Tips for Brain Health: Staying Socially Engaged

June 07, 2023

Science Updates, Resources, Brain Health, News, Brain Health Awareness Month, Dementia Friends

June is Alzheimer's and Brain Awareness Month! Each week, the Memory and Brain Wellness Center team will share information on brain health! These important, evidence-based tips involve nutrition, sleep, nature exposure, stress reduction, physical activity, and social engagement, and cognitive stimulation. This week, we are sharing evidence-based information about promoting brain health through staying socially connected to your community.


Quick tip:

Learn something new. Pursue activities that widen your social circle. Sign up for an introductory art class, volunteer at a local organization, or join a walking group. If you are a person living with memory loss or a care partner, consider bringing your loved one to a social engagement program at the Memory Hub, such as the Alzheimer's Café for an afternoon of companionship, live music, and fun in a relaxed environment.

Social Engagement Promotes Brain Health 

by Sketchify

Moments of connection and togetherness have a big impact on our brain health and wellbeing. Research shows that people who are more socially connected live longer and have better physical, mental, and cognitive health outcomes. Social isolation, on the other hand, can lead to poorer health outcomes. The good news is that these are prevented.

  • What's the evidence? Social isolation is one of the 12 “modifiable risk factors” for dementia included in the Lancet Commission report published in 2020. The UW ADRC  Associate Director Eric Larson, MD, served as one of the 28 authors on the report. Read more: Q & A: New Lancet report offers hope for preventing dementia [Kaiser Permanente]. 

  • A 2023 advisory report (Our Epidemic of Loneliness and Isolation)  from the US Surgeon General compared social isolation to smoking cigarettes.  It turns out that chronic isolation can increase the risk of premature death as much as smoking up to 15 cigarettes a day does. Chronic isolation and loneliness can also increase the risk of dementia in older adults by 50%, reports Katie Freeman in a new article on social connection on the MBWC website.  

  • News you can use. On April 18, 2023, Age Friendly Seattle Civic Coffee, in collaboration with the Senior Center of West Seattle, hosted a panel discussion about brain health, memory loss, and how efforts from local organizations are promoting brain health, including by offering community programs to foster social engagement and lessen social isolation for older adults. The panelists were Seattle City Councilmember Lisa Herbold (District 1—West Seattle, South Park, Georgetown, Industrial District, SODO, and Pioneer Square); Karen Thompson, Alzheimer’s Association Washington State;  Sandy Sabersky, Elderwise, who is one of our collaborators at the Memory Hub! Watch the recording or read the recap [AgeWise].


Opportunities and Tips to Stay Socially Engaged

by Trendify

Social engagement can take many forms. Sharing a meal , learning with others in a class, and looking at photos with old friends are just a few examples. Social activities often involve other activities that promote health and wellbeing: walking or dancing, cooking and eating whole foods, learning a new game, laughing and other forms of stress relief!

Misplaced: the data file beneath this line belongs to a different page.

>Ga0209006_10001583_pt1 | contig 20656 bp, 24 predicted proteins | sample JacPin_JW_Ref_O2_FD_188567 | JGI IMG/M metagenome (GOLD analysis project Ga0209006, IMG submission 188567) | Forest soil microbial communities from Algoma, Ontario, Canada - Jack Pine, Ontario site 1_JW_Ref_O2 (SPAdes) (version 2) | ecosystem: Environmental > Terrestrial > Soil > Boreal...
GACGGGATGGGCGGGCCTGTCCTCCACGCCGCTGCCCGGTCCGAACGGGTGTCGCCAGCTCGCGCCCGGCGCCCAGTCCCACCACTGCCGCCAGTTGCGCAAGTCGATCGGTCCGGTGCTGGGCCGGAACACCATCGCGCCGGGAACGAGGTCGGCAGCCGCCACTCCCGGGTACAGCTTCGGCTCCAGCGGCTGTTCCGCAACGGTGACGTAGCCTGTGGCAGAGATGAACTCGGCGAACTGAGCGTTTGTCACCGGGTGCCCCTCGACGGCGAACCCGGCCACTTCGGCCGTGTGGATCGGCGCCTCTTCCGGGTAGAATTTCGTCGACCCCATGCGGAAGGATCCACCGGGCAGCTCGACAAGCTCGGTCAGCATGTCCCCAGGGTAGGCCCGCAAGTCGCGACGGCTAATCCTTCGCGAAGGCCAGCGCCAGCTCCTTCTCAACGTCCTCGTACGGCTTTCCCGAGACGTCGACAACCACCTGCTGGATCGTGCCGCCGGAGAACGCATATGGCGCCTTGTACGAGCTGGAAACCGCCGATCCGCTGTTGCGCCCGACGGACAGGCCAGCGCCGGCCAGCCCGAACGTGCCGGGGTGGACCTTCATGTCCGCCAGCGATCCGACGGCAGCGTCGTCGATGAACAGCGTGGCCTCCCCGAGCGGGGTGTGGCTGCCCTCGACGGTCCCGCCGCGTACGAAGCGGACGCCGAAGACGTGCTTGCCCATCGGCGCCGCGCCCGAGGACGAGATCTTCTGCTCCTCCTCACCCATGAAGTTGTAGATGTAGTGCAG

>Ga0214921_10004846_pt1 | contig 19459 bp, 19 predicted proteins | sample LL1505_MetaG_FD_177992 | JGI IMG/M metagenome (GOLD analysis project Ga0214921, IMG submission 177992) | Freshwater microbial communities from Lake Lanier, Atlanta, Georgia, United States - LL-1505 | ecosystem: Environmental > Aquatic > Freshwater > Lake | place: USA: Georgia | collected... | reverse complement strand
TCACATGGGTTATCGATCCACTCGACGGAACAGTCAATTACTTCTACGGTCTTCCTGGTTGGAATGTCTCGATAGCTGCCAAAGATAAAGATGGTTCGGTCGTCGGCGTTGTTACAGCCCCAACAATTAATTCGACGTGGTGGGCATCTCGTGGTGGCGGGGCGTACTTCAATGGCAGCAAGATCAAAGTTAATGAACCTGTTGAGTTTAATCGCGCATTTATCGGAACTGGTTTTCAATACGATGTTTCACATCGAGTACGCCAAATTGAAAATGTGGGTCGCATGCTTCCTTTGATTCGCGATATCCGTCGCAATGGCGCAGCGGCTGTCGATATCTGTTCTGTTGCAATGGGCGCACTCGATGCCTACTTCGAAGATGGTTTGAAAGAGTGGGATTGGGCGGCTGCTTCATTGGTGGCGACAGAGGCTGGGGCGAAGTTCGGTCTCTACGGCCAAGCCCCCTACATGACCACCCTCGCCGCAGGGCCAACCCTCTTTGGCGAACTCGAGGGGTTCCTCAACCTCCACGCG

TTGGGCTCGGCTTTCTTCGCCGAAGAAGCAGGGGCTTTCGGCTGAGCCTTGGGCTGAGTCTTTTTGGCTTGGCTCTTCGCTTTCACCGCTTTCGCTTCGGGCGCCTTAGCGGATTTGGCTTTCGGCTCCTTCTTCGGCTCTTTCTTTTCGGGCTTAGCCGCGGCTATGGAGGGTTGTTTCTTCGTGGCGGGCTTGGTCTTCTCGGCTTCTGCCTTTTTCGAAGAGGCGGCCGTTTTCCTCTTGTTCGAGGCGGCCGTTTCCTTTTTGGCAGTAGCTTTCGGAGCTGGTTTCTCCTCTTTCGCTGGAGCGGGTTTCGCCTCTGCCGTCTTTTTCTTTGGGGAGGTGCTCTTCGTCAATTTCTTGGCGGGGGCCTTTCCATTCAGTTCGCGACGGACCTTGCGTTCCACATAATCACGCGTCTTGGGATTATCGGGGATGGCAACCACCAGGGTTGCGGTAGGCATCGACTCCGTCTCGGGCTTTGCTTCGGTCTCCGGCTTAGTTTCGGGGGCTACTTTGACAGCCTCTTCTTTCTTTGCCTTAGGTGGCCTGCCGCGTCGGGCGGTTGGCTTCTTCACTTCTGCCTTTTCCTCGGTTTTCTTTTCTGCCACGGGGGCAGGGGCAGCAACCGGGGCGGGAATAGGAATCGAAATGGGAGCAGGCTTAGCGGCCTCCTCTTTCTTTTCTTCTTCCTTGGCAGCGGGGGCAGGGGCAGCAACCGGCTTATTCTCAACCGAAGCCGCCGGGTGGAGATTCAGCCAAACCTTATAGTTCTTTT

Explore these opportunities and resources for finding ways to connect.

  • The COVID-19 pandemic challenged us to find new and inventive ways to connect with one another. In 2020, Carolyn Parsey, a neuropsychologist at the UW Memory and Brain Wellness Center, gave a community wellness presentation titled, Staying Connected During Social Distancing. Some suggestions that she shared include: reading a story together, play a game, play music or singing, holding a family “talent show,” teaching a talent, writing letters to family or friends, sharing gratitude, or hosting a poem or book club. You can view the slides and resources from this presentation.

  • Share the word about events specific to the needs of African American elders and focus on brain health and memory care—Memory Sunday (June), Grandparents Day (September), and the African American Caregivers Forum (November). Learn about the summer pilot of the SHARP program, culturally engaging walking and brain health program that aims to improve cognitive health among older Black adults.

  • Visit the Memory Hub! Our dementia-friendly community center, the Memory Hub, promotes social and community engagement for those living with memory loss or dementia and their care partners. The programs include the Alzheimer's Café, Virtual Coffee ChatGarden Discovery Program, Elderwise Day Program. Anyone with an interest in supporting people with dementia in their communities can check out Dementia Friends Washington and learn about becoming a Dementia Friend!

  • Grab an art buddy and work on a creative activity together. For some inspiration, check out the Frye Art Museum's Frye Family video playlist of guided art-making activities to do at home, such as making flowers out of egg cartons or vegetable stamps, bubble prints, or paper sculptures. Another great resource is the video recordings of garden walks and nature-inspired home projects from the MBWC Garden Discovery program.